Rails 4.1 Performance Fundamentals

Speed up your Ruby on Rails 4.1 (and 4.0 and 3.2) applications. This course covers profiling techniques; making fewer, faster, database queries; Russian Doll caching; Turbolinks and more.
Course info
Rating
(76)
Level
Intermediate
Updated
Jul 4, 2014
Duration
4h 20m
Table of contents
Introduction
Ruby 2.1
Rails Performance and the Database
Browser Caching
Fragment Caching
Russian Doll Caching
Turbolinks and pjax
Conclusion
Description
Course info
Rating
(76)
Level
Intermediate
Updated
Jul 4, 2014
Duration
4h 20m
Description

Speed up your Ruby on Rails 4.1 applications. With the help of some gems, all techniques in this course can also be used in Rails 3.2 apps. This course teaches pragmatic, Rails-specific techniques to profile performance, find and fix slow database queries, get alerted automatically whenever you create an N+1 query, and simulate latency and low bandwidth. You'll also learn to take advantage of the browser's cache with ETags or time-based expiration, set up Memcached for server-side caching, speed up view rendering with fragment caching, cache nested fragments with Russian Doll caching, and use Turbolinks and pjax to give a multi-page app the responsiveness of a single-page app.

About the author
About the author

Brian Morearty is a Ruby on Rails consultant and an entrepreneur. He is the former Tech Lead on the QuickBooks UI at Intuit, and was a Principal Member of Technical Staff at Oracle. He has a Computer Science degree from UC Berkeley. He is not Sherlock Holmes' evil genius arch-enemy.

Section Introduction Transcripts
Section Introduction Transcripts

Introduction
You're a developer on a Rails team. Your boss comes to the team and says, "The app is too slow. "Users are unhappy, and they're dropping off. " What are you going do to? Do you, A - blame the developers who architected the app, but no longer work at the company. B - tell your boss that you're late for a very important ping pong game, and you'll talk later. Or C - tell your boss that you have to rewrite the whole thing in Java. I'm Brian Morearty, and this is Pluralsight's course on Rails 4. 1 Performance Fundamentals. The only prerequisite for this course is knowing how to write web apps in Ruby on Rails. And obviously, the answer to the question I just asked is "None of the above. " In this course I will show you a bunch of techniques for profiling your Rails app, and a bunch more techniques for speeding it up. Each technique stands on its own, and you can pick and choose which ones you think will work best for the apps you work on. If you were to apply most or all of these techniques to a Rails app, you could make that app blazing fast. The course covers some old techniques that have been around for years, and goes all the way up to the newest techniques that were introduced in Rails 4, such a Russion doll caching and turbolinks. However, all the techniques I describe can be used in Rails 3. 2 apps if you incorporate the right gems. In cases where a given technique requires a gem for Rails 3. 2, I will mention that.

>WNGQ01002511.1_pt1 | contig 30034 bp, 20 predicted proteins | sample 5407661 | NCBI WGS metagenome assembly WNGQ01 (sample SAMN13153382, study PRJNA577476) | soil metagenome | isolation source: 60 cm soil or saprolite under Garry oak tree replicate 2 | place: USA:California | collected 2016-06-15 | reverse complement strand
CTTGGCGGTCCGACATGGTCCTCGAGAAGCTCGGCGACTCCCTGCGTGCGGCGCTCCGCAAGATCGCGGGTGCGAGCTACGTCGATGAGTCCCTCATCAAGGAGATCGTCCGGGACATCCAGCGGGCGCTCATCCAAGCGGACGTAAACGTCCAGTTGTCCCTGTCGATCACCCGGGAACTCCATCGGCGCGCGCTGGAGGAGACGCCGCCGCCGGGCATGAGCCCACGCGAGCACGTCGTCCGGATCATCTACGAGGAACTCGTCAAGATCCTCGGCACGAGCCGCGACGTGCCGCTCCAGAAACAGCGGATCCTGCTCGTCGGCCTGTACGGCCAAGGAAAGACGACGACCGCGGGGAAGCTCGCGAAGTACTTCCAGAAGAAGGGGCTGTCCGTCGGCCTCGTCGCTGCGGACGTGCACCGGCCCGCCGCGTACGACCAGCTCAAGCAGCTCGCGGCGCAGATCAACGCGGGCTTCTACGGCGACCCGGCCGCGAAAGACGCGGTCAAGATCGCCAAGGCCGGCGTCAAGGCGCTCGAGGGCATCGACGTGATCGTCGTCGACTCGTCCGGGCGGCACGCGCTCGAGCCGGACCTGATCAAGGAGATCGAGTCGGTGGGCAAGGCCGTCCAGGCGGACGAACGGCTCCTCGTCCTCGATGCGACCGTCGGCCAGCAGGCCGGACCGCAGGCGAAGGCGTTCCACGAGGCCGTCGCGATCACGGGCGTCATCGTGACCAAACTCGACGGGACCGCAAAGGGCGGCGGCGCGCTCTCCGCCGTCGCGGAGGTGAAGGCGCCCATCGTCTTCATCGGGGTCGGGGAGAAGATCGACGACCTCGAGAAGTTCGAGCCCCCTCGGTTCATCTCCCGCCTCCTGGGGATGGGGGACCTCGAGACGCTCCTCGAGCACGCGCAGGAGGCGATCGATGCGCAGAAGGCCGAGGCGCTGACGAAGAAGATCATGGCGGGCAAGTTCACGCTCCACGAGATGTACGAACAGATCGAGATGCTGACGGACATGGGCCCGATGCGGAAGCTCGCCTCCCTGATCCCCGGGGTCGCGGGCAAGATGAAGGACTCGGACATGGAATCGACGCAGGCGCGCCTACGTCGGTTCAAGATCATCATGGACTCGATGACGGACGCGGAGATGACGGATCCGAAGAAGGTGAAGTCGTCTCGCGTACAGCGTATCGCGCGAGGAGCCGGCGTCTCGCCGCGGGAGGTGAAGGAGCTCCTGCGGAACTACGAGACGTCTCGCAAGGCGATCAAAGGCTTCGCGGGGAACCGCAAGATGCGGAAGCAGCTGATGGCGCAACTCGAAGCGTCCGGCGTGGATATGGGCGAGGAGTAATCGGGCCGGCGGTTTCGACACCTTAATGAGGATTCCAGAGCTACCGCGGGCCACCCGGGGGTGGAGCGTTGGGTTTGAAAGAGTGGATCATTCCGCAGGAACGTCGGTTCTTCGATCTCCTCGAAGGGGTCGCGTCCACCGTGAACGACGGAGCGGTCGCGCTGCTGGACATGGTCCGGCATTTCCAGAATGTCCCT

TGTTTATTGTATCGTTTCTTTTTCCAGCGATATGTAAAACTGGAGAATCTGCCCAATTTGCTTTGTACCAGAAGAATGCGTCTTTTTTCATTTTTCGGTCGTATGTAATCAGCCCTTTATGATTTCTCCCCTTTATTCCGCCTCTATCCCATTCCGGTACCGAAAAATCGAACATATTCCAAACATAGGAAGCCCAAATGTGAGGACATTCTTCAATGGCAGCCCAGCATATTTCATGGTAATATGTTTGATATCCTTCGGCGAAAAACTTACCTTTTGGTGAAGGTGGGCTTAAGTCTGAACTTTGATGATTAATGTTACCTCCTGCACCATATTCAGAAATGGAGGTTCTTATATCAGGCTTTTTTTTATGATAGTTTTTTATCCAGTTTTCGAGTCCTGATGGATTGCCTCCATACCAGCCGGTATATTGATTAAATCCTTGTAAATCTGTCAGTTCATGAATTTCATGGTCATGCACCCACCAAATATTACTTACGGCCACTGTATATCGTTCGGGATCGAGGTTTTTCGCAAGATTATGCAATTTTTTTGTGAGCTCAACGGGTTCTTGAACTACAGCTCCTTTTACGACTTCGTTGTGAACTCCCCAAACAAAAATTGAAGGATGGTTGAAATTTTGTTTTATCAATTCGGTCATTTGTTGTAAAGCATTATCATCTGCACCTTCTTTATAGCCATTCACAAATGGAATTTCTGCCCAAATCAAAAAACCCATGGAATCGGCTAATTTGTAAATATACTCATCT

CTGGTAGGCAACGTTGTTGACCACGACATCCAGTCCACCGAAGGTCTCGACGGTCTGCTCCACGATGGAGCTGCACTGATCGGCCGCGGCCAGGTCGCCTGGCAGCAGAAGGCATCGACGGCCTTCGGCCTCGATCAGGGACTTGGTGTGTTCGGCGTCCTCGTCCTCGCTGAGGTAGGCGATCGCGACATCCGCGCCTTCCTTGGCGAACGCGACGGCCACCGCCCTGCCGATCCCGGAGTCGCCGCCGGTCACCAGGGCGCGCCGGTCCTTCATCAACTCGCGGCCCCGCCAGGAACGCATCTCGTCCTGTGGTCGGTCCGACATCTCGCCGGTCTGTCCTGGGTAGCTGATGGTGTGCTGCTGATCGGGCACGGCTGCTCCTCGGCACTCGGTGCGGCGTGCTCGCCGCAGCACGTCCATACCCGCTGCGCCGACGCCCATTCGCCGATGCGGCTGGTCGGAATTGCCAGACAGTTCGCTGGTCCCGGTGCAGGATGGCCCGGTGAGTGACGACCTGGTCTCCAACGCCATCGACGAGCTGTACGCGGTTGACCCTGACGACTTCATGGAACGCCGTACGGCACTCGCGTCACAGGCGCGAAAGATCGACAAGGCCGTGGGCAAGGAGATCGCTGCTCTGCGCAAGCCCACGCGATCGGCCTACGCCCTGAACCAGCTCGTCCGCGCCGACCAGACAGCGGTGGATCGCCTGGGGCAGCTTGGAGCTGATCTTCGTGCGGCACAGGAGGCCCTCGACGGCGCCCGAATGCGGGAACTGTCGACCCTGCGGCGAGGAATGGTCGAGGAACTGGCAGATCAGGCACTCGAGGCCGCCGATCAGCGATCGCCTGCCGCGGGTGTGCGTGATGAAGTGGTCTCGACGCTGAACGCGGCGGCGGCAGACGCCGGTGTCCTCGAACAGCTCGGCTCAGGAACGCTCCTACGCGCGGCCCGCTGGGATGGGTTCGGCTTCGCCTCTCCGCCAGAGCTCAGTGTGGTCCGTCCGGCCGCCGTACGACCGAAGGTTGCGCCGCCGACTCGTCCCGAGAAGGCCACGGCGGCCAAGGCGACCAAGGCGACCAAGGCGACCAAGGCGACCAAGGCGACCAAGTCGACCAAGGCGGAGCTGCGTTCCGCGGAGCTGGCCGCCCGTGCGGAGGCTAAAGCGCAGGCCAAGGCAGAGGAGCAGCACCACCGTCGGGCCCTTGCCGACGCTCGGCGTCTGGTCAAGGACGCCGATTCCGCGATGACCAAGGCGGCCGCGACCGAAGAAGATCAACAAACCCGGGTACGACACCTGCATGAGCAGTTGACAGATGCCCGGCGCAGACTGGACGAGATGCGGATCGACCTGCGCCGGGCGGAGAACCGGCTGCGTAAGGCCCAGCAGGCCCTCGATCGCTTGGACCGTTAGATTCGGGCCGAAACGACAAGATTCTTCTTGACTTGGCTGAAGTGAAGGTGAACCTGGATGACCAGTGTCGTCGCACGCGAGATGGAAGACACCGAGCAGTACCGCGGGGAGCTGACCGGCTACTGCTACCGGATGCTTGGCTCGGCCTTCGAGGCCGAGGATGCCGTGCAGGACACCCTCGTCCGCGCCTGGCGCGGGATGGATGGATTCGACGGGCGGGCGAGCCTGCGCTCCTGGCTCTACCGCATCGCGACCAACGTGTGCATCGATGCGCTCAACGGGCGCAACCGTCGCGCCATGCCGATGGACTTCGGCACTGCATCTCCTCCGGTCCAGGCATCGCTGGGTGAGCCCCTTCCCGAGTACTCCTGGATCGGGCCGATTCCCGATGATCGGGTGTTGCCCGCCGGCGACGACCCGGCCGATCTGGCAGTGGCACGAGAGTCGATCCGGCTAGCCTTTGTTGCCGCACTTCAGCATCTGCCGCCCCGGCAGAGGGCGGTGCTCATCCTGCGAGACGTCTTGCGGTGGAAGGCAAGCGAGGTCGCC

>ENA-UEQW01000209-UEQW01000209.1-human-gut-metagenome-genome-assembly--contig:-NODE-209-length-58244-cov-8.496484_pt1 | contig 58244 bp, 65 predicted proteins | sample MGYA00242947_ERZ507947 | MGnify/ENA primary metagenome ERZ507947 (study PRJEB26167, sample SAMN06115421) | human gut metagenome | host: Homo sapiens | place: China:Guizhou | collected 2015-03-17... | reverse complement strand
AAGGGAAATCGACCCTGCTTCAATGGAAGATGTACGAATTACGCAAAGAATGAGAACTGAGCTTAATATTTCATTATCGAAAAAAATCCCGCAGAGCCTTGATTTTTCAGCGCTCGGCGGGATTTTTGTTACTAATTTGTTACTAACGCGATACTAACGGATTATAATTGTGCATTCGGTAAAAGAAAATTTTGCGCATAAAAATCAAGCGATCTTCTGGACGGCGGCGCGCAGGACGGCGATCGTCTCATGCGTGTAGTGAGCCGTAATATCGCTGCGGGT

Ruby 2.1